The best course of action, before going to a wedding or event and facing any of that is to shore up one's resolve by attending meetings and/or counseling sessions. If possible, have supports in place in advance like a friend or sponsor on call who you can speak with if you start to feel that you can't cope with all the temptation you're facing. 

Tracey Shipley, a youth and family counselor specializing in addictions and family communication, recommends honesty and openness, facings one's addictions head on and getting to the root of the problem. A strong advocate for 12-step programs, including Al Anon, Shipley warns in her article, "Addiction and the Five Stages of Grief"  that people will often be in denial or think that they can "bargain" and choose a drug that's not as destructive. Instead of drinking vodka, they can have a beer. Instead of opioids, they can have marijuana, but that's not the case when it comes to addiction. 

"As drug counselors have discovered, the abuse of drugs may begin as a way to fit in with peers and have a good time but is often exacerbated by the desire to escape from feelings of sadness, incompetence, lack of purpose, insecurities, guilt, shame and other negative emotions." 

The Five Stages of Grief:

  • Denial
  • Anger
  • Bargaining
  • Depression
  • Acceptance

"Mourning our ability to control our impulses that lead to unhealthy behaviors and lifestyle both for ourselves and our loved ones can feel devastating. But the moment we allow ourselves to go through the stages of grief we begin to accept that there is life beyond addiction.

"The first step for avoiding or dealing with addiction is finding Truth. Finding our inner truth and what makes us truly happy in life keeps us balanced and able to live our lives in healthy ways.  Secondly Love.  Feeling compassion for ourselves and others gives us a sense of purpose and security. We are not alone. Next is commitment toward another person. 

A policeman whose jurisdiction was the San Francisco Bridge explained that he managed to convince 200 out of 202 people perched on the bridge planning to jump to change their mind by reminding them of their commitment to their loved ones.  An extension of the latter two necessities is community.  Surrounding ourselves with healthy people supports our healthy life choices.  It makes it easier for us to tolerate and even work through our pain.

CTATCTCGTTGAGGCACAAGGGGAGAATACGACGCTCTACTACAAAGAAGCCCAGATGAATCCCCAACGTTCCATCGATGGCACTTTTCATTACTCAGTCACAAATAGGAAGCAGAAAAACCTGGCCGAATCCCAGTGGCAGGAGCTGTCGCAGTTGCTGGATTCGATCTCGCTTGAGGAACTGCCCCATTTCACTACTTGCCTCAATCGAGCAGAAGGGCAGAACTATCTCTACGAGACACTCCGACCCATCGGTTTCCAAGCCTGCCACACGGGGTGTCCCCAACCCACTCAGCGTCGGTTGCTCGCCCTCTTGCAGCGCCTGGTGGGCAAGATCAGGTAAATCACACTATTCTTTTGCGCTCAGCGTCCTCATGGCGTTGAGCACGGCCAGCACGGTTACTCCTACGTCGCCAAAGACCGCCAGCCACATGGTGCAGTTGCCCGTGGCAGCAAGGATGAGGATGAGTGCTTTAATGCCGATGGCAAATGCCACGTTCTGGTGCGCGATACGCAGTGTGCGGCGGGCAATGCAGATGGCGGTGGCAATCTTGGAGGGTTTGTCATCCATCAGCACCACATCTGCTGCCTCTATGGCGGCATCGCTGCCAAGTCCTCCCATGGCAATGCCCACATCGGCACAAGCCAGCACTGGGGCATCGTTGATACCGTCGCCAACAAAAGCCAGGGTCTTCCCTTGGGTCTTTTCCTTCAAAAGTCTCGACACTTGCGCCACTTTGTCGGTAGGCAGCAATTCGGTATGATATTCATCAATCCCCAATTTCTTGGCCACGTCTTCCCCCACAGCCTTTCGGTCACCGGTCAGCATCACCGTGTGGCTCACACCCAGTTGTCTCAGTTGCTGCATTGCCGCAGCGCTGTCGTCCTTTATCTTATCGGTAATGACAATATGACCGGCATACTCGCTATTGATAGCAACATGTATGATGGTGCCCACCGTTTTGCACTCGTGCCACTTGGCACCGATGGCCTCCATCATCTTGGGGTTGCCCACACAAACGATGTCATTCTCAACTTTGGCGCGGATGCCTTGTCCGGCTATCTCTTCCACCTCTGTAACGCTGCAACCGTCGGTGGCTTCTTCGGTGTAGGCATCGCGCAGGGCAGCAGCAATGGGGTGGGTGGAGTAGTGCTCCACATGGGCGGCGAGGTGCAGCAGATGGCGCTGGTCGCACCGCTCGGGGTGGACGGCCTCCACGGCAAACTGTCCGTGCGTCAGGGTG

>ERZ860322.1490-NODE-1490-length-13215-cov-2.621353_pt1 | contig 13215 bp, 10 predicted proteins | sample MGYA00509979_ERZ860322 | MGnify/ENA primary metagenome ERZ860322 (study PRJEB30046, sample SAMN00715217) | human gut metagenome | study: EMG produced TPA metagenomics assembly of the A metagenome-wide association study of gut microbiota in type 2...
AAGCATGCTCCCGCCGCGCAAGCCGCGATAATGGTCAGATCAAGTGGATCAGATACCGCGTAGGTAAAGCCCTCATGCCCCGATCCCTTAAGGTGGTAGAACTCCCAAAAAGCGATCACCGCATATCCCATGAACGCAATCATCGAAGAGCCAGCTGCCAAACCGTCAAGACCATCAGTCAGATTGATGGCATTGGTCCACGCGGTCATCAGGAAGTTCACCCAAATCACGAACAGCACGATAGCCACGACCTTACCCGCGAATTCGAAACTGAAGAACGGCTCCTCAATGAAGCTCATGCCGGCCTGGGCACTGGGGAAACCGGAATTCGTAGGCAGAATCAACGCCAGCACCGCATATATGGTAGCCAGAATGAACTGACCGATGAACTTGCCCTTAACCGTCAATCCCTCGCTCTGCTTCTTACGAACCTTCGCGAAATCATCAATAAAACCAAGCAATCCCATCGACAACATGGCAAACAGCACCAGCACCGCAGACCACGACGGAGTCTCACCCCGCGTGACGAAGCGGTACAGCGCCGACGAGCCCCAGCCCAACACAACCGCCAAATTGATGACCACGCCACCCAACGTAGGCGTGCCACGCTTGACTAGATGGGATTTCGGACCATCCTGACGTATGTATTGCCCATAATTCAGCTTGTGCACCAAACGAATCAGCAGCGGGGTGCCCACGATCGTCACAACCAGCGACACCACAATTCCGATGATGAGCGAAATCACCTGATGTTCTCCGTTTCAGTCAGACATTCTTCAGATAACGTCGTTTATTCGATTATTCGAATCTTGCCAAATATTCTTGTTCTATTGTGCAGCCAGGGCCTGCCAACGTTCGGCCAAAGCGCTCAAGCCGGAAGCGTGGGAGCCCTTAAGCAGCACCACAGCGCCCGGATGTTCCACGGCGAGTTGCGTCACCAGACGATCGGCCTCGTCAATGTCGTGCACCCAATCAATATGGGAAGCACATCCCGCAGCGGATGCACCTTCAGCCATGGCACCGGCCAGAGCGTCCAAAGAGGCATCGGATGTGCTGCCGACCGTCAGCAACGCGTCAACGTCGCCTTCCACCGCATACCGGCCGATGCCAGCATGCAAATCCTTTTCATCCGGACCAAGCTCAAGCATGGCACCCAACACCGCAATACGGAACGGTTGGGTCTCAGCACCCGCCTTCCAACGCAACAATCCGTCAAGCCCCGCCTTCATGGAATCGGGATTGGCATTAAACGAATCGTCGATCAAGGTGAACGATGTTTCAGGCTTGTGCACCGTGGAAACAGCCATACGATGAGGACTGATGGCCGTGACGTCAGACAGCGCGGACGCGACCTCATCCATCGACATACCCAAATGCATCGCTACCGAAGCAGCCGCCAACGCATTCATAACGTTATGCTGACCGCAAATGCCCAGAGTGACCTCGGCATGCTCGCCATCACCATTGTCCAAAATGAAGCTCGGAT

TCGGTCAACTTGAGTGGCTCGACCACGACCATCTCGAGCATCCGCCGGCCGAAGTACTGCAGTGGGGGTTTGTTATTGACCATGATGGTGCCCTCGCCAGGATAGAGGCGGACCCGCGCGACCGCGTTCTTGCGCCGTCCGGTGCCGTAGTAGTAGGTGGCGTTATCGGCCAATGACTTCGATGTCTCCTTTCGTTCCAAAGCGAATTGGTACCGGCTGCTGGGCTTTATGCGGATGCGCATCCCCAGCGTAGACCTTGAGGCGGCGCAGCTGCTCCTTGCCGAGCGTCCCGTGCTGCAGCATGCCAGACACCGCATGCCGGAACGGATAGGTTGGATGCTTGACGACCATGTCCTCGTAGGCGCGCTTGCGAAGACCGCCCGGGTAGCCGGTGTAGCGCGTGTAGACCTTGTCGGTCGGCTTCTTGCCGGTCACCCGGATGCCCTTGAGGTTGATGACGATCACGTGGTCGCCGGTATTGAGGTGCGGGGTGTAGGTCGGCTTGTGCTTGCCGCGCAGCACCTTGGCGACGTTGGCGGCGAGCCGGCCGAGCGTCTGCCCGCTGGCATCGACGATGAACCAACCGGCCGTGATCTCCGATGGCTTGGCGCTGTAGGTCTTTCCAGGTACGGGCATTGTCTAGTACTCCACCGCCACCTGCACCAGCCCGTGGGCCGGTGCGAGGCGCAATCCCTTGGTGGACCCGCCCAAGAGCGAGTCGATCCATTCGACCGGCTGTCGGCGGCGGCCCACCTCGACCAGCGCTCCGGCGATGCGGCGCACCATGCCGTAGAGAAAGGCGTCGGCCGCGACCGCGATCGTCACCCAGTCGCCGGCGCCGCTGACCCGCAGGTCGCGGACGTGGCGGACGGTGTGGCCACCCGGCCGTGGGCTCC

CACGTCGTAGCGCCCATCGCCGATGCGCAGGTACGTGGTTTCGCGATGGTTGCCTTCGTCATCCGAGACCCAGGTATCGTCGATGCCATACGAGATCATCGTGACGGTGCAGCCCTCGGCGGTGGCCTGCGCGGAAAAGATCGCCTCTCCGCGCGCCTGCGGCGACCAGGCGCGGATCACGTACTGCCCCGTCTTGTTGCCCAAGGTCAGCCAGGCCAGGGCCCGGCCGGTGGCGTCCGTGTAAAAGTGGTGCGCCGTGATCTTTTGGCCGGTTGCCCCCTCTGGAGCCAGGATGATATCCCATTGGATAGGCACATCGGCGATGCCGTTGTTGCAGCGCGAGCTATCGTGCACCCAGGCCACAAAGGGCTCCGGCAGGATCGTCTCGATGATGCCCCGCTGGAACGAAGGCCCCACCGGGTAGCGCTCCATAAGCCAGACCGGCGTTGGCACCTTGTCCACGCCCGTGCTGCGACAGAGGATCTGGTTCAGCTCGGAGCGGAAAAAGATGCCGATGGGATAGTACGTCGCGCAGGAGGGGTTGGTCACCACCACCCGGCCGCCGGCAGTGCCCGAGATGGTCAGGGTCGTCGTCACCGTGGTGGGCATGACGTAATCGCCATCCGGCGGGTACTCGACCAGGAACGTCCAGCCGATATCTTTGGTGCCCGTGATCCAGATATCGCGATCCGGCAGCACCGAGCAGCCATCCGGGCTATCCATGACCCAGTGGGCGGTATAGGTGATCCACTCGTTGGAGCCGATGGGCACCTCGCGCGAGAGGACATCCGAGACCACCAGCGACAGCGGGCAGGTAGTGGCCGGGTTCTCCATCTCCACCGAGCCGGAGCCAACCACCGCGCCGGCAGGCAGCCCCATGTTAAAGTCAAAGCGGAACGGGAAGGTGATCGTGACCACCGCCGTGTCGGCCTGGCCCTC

"What is our job in supporting our loved ones struggling with toxic behaviors? How do we support them and assist them in finding their true path to recovery. Begin by understanding that they are struggling.   No one wants to be an addict.  Human nature is the desire to be in control, not to be controlled.  Certainly not to be controlled by destructive behaviors.  Addiction happens when one loses connection to their inner as well as their outer world.  Be their anchor!  Let them know that it is never too late to turn it around and that you will be there throughout their journey." 

Tracey Shipley began working in a drug rehabilitation in 1989. More of her articles appear on her website.         

Find grants for mental health and substance abuse prevention and treatment programs in the GrantWatch.com database, and if you don't find a grant your organization is eligible for or until you get a grant, be proactive and put up your own crowdfunding campaign on YouHelp.com

About the Author: The author is a staff writer for GrantWatch.com